Even before the iPhone 5 is released, the many iPhone 5 leaks reveal quite a bit about it. Or do they?
It's widely expected that Apple will debut the iPhone 5 -- or "the new iPhone" or "sixth-generation iPhone" or whatever you want to call it -- at an event next month. But after a spate of hardware leaks, is there any point in CEO Tim Cook making a big deal of the unveiling?
Officially, we have little idea as to what the new iPhone will look like or what new features it will have. In fact, we have nothing but ideas, since Apple has draped the entire project in its signature close of secrecy.
Ask Apple anything about the iPhone 5 and all you get is a stern "Apple doesn't comment on rumor, speculation and unannounced products." But an absence of official information from Apple doesn't mean that we have nothing to go on.
Talk is cheap, and it's easy for people to claim they have "exclusive" information direct from "sources" deep in Apple. Personally, I much prefer to put my faith -- and stock -- in physical hardware. And while a Cupertino engineer has yet to carelessly leave a complete iPhone 5 in a bar, there have been no end of leaks of purported iPhone 5 parts.
The first of these leaks came in early June from Hong Kong-based parts form ETradeSupply that posted a video to YouTube of what they claimed was the metal chassis of an iPhone 5.
The video showed an iPhone chassis that is dramatically different from what we are used to with the iPhone 4 and 4S. To begin with, it replaces the rear glass panel -- an unnecessary piece of glass that has been the source of a lot of annoyance and expense to clumsy users -- with a unibody metal construction.
The chassis also showed a number of other critical changes. While the width remained unchanged, the new chassis is thinner than that of the current iPhone but at the same time longer. It’s long enough for Apple to make the long-rumored switch to a 4-inch screen, leaving behind the 3.5-inch screen that has so far adorned every iPhone made.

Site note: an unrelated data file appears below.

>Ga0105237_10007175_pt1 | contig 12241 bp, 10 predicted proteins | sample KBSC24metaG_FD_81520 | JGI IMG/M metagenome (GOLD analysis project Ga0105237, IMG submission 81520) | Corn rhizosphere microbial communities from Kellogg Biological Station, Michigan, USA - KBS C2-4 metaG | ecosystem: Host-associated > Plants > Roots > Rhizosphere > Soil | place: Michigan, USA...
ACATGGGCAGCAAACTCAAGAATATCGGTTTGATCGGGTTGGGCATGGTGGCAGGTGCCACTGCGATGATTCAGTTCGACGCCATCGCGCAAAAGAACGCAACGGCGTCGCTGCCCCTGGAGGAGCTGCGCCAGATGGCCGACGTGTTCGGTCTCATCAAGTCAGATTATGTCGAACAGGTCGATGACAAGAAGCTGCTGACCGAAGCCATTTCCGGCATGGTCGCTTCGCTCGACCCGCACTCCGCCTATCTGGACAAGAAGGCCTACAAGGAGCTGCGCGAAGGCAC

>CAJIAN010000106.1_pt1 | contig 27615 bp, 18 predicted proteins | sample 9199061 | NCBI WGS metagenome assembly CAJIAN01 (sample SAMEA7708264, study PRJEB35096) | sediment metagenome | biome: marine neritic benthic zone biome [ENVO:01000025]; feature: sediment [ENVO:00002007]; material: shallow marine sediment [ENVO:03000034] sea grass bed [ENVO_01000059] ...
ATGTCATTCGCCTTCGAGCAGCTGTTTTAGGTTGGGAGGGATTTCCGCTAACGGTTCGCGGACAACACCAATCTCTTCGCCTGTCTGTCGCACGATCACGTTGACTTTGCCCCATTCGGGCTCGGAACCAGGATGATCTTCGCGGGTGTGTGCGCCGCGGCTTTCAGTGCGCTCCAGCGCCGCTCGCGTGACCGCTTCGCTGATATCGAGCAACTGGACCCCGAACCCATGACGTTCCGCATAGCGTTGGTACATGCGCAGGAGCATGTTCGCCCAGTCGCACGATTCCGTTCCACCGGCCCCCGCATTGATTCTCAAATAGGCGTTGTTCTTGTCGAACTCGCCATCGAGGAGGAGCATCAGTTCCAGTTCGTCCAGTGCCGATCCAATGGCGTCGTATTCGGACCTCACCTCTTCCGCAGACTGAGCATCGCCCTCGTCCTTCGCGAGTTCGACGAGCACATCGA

The leaked chassis also suggested that Apple had increased the size of the speaker grill on the underside of the iPhone and also moved the headphone jack from the top of the device to the underside, allegedly to make the device more rainproof.
But the most startling change present on the chassis was a smaller hole for the dock connector. Currently Apple makes use of a 30-pin dock connector for the iPhone, iPad, iPod touch and some other iPod devices. But this smaller hole seems to indicate that Apple has finally decided to abandon this connector -- with its myriad of pins that are there purely for legacy support -- in favor of a smaller and more modern dock connector.
Is this chassis a real component? We don't know for sure but the overall fit and finish, along with the detailed machining, suggests that if this isn't a genuine part, it's a very elaborate fake.
My biggest reservation about calling this part genuine is that it surfaced long-rumored switch to a 4-inch screen leaked online. Does Apple still use blueprints? I don't know, but they seem awfully "old school" for a flagship consumer electronics company.
Would anyone go to the bother of faking a complete iPhone chassis? You bet they would! Case manufacturers would love to get a sneak preview of what the next iPhone is going to look like. They’d part with a small fortune for information that would give them an advantage over the competition.
The more convincing that information seemed, the more it would be worth.
So yes, there's certainly a motive for people to create elaborate fakes -- motives that go way beyond yanking the chain of the tech media!